The structure of avian polyomavirus reveals variably sized capsids, non-conserved inter-capsomere interactions, and a possible location of the minor capsid protein VP4

Shen, P. S.; Enderlein, D.; Nelson, C. D.; Carter, W. S.; Kawano, M.; Xing, L.; Swenson, R. D.; Olson, N. H.; Baker, T. S.; Cheng, R. H.; Atwood, W. J.; Johne, R.; Belnap, D. M.

Avian polyomavirus (APV) causes a fatal, multi-organ disease among several bird species. Using cryogenic electron microscopy and other biochemical techniques, we investigated the structure of APV and compared it to that of mammalian polyomaviruses, particularly JC polyomavirus and simian virus 40. The structure of the pentameric major capsid protein (VP1) is mostly conserved; however, APV VP1 has a unique, truncated C-terminus that eliminates an intercapsomere-connecting beta-hairpin observed in other polyomaviruses. We postulate that the terminal beta-hairpin locks other polyomavirus capsids in a stable conformation and that absence of the hairpin leads to the observed capsid size variation in APV. Plug-like density features were observed at the base of the VP1 pentamers, consistent with the known location of minor capsid proteins VP2 and VP3. However, the plug density is more prominent in APV and may include VP4, a minor capsid protein unique to bird polyomaviruses.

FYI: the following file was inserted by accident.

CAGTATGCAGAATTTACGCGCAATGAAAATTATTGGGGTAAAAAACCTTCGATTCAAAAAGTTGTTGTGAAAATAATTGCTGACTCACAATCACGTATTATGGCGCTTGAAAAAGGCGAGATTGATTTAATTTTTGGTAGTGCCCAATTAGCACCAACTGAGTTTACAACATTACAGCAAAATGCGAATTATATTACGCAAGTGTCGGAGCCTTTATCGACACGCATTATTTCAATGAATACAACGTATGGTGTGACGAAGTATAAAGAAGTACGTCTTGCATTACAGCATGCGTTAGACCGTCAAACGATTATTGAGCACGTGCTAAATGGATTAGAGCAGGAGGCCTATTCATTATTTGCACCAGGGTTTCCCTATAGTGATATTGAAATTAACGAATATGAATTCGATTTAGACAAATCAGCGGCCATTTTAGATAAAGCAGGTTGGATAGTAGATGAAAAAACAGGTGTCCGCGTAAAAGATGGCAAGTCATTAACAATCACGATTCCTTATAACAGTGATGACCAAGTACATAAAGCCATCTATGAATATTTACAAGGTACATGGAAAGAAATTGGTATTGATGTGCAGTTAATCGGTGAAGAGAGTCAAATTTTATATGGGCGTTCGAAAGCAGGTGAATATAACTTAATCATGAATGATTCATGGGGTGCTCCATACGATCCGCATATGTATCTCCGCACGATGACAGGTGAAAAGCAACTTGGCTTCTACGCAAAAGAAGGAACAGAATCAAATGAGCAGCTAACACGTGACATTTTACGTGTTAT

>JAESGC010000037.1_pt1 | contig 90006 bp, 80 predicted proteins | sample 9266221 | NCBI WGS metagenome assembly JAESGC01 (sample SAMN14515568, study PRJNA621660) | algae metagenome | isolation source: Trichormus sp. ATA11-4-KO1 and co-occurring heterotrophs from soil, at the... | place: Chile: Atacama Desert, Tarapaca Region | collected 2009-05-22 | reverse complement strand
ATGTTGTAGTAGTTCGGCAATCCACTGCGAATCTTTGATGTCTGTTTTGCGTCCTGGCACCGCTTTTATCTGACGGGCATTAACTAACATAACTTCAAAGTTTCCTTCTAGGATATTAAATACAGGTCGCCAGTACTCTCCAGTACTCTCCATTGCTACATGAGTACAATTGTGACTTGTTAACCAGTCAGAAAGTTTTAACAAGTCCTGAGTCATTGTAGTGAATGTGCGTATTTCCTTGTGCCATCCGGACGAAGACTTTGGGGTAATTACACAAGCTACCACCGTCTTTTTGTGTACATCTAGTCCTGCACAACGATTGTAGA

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Shen, P. S. / Enderlein, D. / Nelson, C. D. / et al: The structure of avian polyomavirus reveals variably sized capsids, non-conserved inter-capsomere interactions, and a possible location of the minor capsid protein VP4. 2011.

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